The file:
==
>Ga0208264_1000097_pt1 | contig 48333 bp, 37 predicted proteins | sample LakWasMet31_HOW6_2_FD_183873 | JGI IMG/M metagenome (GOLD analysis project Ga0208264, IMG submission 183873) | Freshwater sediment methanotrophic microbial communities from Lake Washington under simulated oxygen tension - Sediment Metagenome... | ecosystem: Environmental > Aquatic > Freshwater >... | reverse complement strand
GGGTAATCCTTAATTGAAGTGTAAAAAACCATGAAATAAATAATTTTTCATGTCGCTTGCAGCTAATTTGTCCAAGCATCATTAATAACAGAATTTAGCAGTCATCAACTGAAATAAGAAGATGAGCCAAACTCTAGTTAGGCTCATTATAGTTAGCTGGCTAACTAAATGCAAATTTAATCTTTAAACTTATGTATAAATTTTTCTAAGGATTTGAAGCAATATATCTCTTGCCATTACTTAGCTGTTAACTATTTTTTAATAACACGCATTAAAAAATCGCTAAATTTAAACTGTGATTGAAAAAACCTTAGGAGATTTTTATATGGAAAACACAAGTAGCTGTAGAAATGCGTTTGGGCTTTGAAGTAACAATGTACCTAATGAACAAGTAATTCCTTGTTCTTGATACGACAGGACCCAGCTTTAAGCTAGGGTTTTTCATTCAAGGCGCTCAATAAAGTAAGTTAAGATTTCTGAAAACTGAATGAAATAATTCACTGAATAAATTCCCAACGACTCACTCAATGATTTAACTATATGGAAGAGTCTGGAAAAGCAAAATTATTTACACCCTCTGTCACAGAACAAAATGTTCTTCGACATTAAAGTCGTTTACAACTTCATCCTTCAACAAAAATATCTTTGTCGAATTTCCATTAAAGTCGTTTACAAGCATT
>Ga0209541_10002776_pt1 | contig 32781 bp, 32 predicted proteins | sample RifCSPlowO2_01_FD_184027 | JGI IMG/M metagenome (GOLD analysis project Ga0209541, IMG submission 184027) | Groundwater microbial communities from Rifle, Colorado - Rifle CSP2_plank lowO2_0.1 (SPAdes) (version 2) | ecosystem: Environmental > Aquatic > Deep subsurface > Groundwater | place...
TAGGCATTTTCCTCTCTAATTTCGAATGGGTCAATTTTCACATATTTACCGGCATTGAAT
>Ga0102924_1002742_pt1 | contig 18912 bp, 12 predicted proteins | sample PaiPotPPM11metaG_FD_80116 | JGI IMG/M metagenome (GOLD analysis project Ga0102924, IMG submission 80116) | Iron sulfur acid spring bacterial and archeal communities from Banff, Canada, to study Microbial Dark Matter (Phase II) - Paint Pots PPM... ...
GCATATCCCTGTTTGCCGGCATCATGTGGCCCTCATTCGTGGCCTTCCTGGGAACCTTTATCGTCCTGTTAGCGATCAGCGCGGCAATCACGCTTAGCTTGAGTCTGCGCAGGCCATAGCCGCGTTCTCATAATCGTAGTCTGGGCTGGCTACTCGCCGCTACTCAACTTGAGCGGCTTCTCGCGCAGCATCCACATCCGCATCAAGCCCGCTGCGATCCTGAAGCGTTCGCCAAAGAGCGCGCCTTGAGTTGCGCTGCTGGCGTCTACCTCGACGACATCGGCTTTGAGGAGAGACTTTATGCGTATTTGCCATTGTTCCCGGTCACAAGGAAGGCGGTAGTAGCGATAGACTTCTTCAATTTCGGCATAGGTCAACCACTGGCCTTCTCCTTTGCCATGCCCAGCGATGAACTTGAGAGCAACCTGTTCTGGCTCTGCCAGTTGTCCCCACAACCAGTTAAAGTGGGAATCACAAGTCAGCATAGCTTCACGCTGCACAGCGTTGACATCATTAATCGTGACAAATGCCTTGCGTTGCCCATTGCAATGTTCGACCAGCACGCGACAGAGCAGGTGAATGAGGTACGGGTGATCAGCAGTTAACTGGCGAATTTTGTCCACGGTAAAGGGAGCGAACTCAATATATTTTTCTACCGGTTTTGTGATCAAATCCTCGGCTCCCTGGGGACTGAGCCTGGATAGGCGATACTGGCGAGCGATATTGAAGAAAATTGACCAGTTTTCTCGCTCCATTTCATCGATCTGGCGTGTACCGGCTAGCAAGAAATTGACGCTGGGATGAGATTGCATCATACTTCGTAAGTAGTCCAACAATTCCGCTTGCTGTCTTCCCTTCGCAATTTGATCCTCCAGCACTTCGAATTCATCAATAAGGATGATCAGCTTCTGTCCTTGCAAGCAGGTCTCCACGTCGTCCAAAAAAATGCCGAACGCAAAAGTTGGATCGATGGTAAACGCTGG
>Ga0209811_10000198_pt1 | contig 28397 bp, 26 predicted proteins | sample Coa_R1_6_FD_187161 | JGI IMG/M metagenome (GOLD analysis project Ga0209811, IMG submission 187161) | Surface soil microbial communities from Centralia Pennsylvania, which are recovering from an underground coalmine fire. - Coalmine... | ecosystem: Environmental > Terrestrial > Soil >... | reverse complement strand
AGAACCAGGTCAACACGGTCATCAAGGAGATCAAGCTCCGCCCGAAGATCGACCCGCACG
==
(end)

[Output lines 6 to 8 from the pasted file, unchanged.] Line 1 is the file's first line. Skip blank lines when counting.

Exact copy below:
GCATATCCCTGTTTGCCGGCATCATGTGGCCCTCATTCGTGGCCTTCCTGGGAACCTTTATCGTCCTGTTAGCGATCAGCGCGGCAATCACGCTTAGCTTGAGTCTGCGCAGGCCATAGCCGCGTTCTCATAATCGTAGTCTGGGCTGGCTACTCGCCGCTACTCAACTTGAGCGGCTTCTCGCGCAGCATCCACATCCGCATCAAGCCCGCTGCGATCCTGAAGCGTTCGCCAAAGAGCGCGCCTTGAGTTGCGCTGCTGGCGTCTACCTCGACGACATCGGCTTTGAGGAGAGACTTTATGCGTATTTGCCATTGTTCCCGGTCACAAGGAAGGCGGTAGTAGCGATAGACTTCTTCAATTTCGGCATAGGTCAACCACTGGCCTTCTCCTTTGCCATGCCCAGCGATGAACTTGAGAGCAACCTGTTCTGGCTCTGCCAGTTGTCCCCACAACCAGTTAAAGTGGGAATCACAAGTCAGCATAGCTTCACGCTGCACAGCGTTGACATCATTAATCGTGACAAATGCCTTGCGTTGCCCATTGCAATGTTCGACCAGCACGCGACAGAGCAGGTGAATGAGGTACGGGTGATCAGCAGTTAACTGGCGAATTTTGTCCACGGTAAAGGGAGCGAACTCAATATATTTTTCTACCGGTTTTGTGATCAAATCCTCGGCTCCCTGGGGACTGAGCCTGGATAGGCGATACTGGCGAGCGATATTGAAGAAAATTGACCAGTTTTCTCGCTCCATTTCATCGATCTGGCGTGTACCGGCTAGCAAGAAATTGACGCTGGGATGAGATTGCATCATACTTCGTAAGTAGTCCAACAATTCCGCTTGCTGTCTTCCCTTCGCAATTTGATCCTCCAGCACTTCGAATTCATCAATAAGGATGATCAGCTTCTGTCCTTGCAAGCAGGTCTCCACGTCGTCCAAAAAAATGCCGAACGCAAAAGTTGGATCGATGGTAAACGCTGG
>Ga0209811_10000198_pt1 | contig 28397 bp, 26 predicted proteins | sample Coa_R1_6_FD_187161 | JGI IMG/M metagenome (GOLD analysis project Ga0209811, IMG submission 187161) | Surface soil microbial communities from Centralia Pennsylvania, which are recovering from an underground coalmine fire. - Coalmine... | ecosystem: Environmental > Terrestrial > Soil >... | reverse complement strand
AGAACCAGGTCAACACGGTCATCAAGGAGATCAAGCTCCGCCCGAAGATCGACCCGCACG